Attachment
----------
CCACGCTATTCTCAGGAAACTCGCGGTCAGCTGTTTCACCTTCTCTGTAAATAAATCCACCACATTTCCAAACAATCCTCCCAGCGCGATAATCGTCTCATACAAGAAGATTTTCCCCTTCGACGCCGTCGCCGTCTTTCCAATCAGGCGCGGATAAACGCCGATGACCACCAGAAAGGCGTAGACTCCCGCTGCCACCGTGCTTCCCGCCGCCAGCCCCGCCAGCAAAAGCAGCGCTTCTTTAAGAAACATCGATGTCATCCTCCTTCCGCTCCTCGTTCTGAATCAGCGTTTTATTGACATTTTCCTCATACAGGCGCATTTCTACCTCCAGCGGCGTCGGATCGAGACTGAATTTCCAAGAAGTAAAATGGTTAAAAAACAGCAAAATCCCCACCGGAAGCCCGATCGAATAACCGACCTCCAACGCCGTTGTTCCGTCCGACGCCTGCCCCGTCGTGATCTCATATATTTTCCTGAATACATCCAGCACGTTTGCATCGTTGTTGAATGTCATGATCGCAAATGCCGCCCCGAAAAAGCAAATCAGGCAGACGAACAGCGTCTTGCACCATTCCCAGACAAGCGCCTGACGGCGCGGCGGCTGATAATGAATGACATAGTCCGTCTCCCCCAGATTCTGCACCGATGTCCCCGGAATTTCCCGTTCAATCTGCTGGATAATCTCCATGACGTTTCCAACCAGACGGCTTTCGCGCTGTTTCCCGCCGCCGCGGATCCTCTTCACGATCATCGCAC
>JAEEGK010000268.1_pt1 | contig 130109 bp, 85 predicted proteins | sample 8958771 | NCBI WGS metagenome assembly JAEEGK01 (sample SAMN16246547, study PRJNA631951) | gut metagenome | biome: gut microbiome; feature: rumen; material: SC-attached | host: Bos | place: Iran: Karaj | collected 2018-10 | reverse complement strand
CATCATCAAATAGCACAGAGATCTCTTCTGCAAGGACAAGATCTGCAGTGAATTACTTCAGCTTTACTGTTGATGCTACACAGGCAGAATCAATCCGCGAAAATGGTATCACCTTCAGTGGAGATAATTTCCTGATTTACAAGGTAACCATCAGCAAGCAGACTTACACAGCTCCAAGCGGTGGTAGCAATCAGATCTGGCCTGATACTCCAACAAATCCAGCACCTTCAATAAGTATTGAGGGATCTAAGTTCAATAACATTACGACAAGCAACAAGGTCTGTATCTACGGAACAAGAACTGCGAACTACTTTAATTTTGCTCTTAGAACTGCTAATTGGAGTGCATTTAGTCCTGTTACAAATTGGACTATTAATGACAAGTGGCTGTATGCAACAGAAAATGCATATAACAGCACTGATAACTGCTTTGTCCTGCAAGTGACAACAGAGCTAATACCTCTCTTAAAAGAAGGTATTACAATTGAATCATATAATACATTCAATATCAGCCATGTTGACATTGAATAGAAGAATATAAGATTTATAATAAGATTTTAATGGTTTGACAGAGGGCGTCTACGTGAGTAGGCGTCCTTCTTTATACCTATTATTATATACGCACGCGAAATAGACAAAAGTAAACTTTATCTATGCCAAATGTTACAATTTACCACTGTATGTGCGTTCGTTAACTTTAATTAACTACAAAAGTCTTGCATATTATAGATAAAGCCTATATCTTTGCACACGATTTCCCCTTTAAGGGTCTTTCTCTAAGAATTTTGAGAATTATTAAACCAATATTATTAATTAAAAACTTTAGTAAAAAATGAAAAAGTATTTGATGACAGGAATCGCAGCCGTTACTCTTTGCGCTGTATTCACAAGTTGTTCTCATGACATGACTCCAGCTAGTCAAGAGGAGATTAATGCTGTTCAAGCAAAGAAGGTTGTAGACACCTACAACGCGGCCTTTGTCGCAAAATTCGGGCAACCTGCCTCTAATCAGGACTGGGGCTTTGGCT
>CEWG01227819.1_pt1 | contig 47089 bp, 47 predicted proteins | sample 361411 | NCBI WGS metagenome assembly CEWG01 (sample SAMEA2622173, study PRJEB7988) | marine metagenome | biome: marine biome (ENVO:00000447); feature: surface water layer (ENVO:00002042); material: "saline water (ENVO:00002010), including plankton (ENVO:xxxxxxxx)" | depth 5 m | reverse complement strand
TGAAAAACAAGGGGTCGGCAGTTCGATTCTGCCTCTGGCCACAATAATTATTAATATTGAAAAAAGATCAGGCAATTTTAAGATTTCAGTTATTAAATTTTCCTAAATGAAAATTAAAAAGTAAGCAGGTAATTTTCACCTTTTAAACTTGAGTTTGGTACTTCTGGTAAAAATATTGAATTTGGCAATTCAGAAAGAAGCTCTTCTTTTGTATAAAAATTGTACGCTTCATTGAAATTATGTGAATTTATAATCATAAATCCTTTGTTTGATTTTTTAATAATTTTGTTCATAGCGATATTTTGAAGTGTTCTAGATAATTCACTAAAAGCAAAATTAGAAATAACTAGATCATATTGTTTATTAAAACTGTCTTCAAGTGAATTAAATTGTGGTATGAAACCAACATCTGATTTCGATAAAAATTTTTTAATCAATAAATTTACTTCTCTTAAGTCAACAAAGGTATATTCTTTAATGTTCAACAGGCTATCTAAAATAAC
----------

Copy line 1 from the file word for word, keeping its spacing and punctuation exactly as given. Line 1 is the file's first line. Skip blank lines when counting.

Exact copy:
CCACGCTATTCTCAGGAAACTCGCGGTCAGCTGTTTCACCTTCTCTGTAAATAAATCCACCACATTTCCAAACAATCCTCCCAGCGCGATAATCGTCTCATACAAGAAGATTTTCCCCTTCGACGCCGTCGCCGTCTTTCCAATCAGGCGCGGATAAACGCCGATGACCACCAGAAAGGCGTAGACTCCCGCTGCCACCGTGCTTCCCGCCGCCAGCCCCGCCAGCAAAAGCAGCGCTTCTTTAAGAAACATCGATGTCATCCTCCTTCCGCTCCTCGTTCTGAATCAGCGTTTTATTGACATTTTCCTCATACAGGCGCATTTCTACCTCCAGCGGCGTCGGATCGAGACTGAATTTCCAAGAAGTAAAATGGTTAAAAAACAGCAAAATCCCCACCGGAAGCCCGATCGAATAACCGACCTCCAACGCCGTTGTTCCGTCCGACGCCTGCCCCGTCGTGATCTCATATATTTTCCTGAATACATCCAGCACGTTTGCATCGTTGTTGAATGTCATGATCGCAAATGCCGCCCCGAAAAAGCAAATCAGGCAGACGAACAGCGTCTTGCACCATTCCCAGACAAGCGCCTGACGGCGCGGCGGCTGATAATGAATGACATAGTCCGTCTCCCCCAGATTCTGCACCGATGTCCCCGGAATTTCCCGTTCAATCTGCTGGATAATCTCCATGACGTTTCCAACCAGACGGCTTTCGCGCTGTTTCCCGCCGCCGCGGATCCTCTTCACGATCATCGCAC